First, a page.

Elite adolescent soccer players may represent one athletic population that is vulnerable to developing psychological distress following deselection. This study examined the proportion of players experiencing clinical levels of psychological distress following selection procedures and whether player status (i.e., deselected vs. retained) had a significant effect on psychological distress. Data was collected from 91 players who completed the General Health Questionnaire -12 at three time points: 7–14 days before selection procedures, 7 days after and 21 days after. Although outcomes were heterogeneous, a sizable proportion of deselected players were found to experience clinical levels of psychological distress. A factorial ANOVA (p < .001) found that deselected players experienced higher levels of psychological distress than retained players at postselection time points. The research provides evidence that some deselected players are “at risk” of developing clinical levels of psychological distress. Clinical implications and recommendations for future research are discussed.
David J. Blakelock, Mark A. Chen and Tim Prescott
Susana Carrapatoso, Greet Cardon, Delfien Van Dyck, Joana Carvalho and Freja Gheysen
reduced risk of psychological distress. By contrast, lack of social support was also associated with psychological distress in older adults ( Boen, Dalgard, & Bjertness, 2012 ). There is also empirical evidence showing that social support is related to physical activity (PA) and exercise. Social support
Martin J. Turner, Stuart Carrington and Anthony Miller
athlete mental health. Given the importance of mental health in athletes, and the recent call to action within the sport psychology domain ( MacIntyre et al., 2016 ), the present study seeks to advance the knowledge base concerning the antecedents of psychological distress in athletes. Psychological
Pia-Maria Wippert and Jens Wippert
As career termination is an incisive event in life, it is therefore important to understand the effects of different types of retirement on an athlete’s biography. Thus, the present longitudinal study is concerned with the effects of career termination of professional national team-athletes on the development of psychopathological symptoms, locus of control, self-concept, and mood, with special consideration of the mediator variable “subjective control of event-onset.” Data were collected from 42 professional athletes (17 of whom experienced an unexpected dismissal and 4 voluntarily retired) using standardized questionnaires (SCL-90-R, ASTS, FKK) 10 days before event entrance (baseline-test), 10 days after, 3 weeks after, and 5.5 months after onset of career termination. Although the baseline data did not reveal personality differences between the groups, dismissed athletes showed significantly stronger psychological distress after event onset. They displayed a stronger initial reaction, a more severe crisis, and longer transition periods than the control group. Results are discussed in connection with the combination of social evaluative threat and forced failure during event onset and their strong effects on distress after career termination.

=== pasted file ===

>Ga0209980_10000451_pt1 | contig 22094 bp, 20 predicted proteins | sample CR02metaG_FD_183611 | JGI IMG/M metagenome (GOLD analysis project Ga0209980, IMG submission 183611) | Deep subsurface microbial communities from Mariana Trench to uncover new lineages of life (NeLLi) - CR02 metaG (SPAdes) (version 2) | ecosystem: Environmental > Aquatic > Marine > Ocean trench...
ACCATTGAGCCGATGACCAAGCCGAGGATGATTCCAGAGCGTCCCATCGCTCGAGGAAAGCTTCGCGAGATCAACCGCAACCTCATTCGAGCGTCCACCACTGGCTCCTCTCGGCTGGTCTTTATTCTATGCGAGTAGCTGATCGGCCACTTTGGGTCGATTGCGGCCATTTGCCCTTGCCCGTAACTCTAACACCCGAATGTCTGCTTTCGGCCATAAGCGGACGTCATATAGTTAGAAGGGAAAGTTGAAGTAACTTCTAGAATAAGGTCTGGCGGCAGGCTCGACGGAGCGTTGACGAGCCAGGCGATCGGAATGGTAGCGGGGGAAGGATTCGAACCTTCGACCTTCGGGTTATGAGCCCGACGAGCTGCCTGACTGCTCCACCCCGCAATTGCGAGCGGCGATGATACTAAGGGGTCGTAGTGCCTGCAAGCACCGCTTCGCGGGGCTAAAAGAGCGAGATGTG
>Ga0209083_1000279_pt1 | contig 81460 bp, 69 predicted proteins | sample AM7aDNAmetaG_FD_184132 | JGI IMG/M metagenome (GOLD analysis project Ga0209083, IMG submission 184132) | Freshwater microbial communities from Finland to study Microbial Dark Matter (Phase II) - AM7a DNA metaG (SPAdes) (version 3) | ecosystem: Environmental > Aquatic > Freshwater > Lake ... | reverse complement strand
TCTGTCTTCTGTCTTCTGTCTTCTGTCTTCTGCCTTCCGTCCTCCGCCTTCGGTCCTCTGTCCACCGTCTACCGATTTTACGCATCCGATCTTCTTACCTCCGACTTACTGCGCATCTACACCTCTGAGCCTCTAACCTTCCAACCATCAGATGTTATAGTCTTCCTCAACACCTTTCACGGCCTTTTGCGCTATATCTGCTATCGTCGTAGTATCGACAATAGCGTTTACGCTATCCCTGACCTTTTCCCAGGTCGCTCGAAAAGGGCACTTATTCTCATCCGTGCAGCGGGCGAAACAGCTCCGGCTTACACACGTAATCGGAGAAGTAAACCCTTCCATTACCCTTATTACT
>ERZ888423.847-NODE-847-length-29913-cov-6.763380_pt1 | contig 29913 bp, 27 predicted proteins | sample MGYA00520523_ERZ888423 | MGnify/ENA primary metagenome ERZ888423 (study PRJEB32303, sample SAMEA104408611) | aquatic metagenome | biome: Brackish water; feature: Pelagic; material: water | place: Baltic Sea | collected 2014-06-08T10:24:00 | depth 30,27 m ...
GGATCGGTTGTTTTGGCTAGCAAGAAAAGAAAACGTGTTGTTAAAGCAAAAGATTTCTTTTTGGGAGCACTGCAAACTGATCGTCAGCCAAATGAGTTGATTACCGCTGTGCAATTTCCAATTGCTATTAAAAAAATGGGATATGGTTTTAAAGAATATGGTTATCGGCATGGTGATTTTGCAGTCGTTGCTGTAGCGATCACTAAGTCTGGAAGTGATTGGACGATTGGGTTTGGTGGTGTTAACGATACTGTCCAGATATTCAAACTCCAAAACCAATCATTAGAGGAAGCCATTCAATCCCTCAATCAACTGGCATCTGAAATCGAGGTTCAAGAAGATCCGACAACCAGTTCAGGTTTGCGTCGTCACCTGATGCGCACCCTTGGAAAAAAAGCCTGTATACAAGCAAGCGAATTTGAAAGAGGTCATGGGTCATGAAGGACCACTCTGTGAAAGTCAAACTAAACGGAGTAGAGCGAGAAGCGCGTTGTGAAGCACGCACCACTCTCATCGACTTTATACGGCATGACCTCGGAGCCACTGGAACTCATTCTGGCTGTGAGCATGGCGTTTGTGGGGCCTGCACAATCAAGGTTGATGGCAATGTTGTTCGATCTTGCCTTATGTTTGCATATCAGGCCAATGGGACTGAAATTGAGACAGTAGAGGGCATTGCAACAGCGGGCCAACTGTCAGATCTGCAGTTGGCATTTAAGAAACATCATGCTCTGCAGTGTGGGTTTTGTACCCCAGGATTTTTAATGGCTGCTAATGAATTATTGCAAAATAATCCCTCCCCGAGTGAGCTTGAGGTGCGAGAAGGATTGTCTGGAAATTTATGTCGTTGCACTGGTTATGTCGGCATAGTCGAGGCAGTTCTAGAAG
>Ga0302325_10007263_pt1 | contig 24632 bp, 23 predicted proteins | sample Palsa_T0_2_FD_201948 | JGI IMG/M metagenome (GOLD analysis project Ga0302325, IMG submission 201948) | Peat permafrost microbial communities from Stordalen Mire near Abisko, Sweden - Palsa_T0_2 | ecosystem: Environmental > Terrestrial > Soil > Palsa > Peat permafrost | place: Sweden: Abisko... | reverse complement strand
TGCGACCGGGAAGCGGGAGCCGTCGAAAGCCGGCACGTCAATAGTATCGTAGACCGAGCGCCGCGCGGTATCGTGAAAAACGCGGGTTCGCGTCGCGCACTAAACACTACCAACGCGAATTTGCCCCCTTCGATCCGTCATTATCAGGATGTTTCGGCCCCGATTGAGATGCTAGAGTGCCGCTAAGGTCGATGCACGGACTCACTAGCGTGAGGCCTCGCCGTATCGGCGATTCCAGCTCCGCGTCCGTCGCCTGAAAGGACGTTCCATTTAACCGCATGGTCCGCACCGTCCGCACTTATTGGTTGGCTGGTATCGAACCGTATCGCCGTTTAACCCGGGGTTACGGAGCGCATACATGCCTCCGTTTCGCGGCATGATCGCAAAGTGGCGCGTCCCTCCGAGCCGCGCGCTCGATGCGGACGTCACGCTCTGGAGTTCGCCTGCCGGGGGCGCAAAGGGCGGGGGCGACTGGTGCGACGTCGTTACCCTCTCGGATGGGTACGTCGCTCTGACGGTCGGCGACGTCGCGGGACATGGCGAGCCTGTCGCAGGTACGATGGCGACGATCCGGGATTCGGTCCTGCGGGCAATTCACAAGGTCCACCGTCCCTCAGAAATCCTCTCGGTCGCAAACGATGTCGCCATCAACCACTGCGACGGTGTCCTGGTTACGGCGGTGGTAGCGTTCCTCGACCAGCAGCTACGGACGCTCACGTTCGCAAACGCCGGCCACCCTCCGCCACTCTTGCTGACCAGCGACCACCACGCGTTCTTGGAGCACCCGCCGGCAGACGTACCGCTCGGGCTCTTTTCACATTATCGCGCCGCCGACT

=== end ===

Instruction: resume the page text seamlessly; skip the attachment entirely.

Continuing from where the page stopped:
Emma S. George, Louisa Jorm, Gregory S. Kolt, Hilary Bambrick and Sanja Lujic
Physical activity is an important factor in healthy aging and has been shown to reduce depressive symptoms. This association, however, is relatively understudied in older men. This study was a cross-sectional analysis of the association between physical activity (Active Australia Survey) and psychological distress (Kessler-10). Participants were a sample of 17,689 men age ≥65 yr drawn from a large-scale Australian cohort study of people age 45 years and over (The 45 and Up Study). The likelihood of reporting high or very high levels of psychological distress decreased with increasing weekly sessions of physical activity. Compared with participants reporting no sessions of physical activity, the fully adjusted odds ratio for high or very high psychological distress was .66 (95% CI .51–.85) for men who undertook 1–6 sessions of physical activity per week and decreased to .57 (95% CI, .43–.79) for men who reported 16 or more weekly sessions. The cross-sectional findings show that older men who are more active are less likely to report psychological distress, regardless of their level of functional limitation. Further research, informed by these findings, is required to investigate causal pathways and the temporal sequence of events.